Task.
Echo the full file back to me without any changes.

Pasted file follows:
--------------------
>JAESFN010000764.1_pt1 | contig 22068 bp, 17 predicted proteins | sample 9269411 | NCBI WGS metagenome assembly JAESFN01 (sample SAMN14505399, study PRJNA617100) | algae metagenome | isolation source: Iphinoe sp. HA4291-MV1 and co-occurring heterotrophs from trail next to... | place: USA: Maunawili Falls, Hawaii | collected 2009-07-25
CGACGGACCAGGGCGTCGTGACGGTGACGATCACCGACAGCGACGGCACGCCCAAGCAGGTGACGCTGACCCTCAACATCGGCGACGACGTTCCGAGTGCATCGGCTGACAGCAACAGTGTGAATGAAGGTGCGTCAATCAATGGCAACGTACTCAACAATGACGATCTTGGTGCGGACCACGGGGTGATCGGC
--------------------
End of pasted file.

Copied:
>JAESFN010000764.1_pt1 | contig 22068 bp, 17 predicted proteins | sample 9269411 | NCBI WGS metagenome assembly JAESFN01 (sample SAMN14505399, study PRJNA617100) | algae metagenome | isolation source: Iphinoe sp. HA4291-MV1 and co-occurring heterotrophs from trail next to... | place: USA: Maunawili Falls, Hawaii | collected 2009-07-25
CGACGGACCAGGGCGTCGTGACGGTGACGATCACCGACAGCGACGGCACGCCCAAGCAGGTGACGCTGACCCTCAACATCGGCGACGACGTTCCGAGTGCATCGGCTGACAGCAACAGTGTGAATGAAGGTGCGTCAATCAATGGCAACGTACTCAACAATGACGATCTTGGTGCGGACCACGGGGTGATCGGC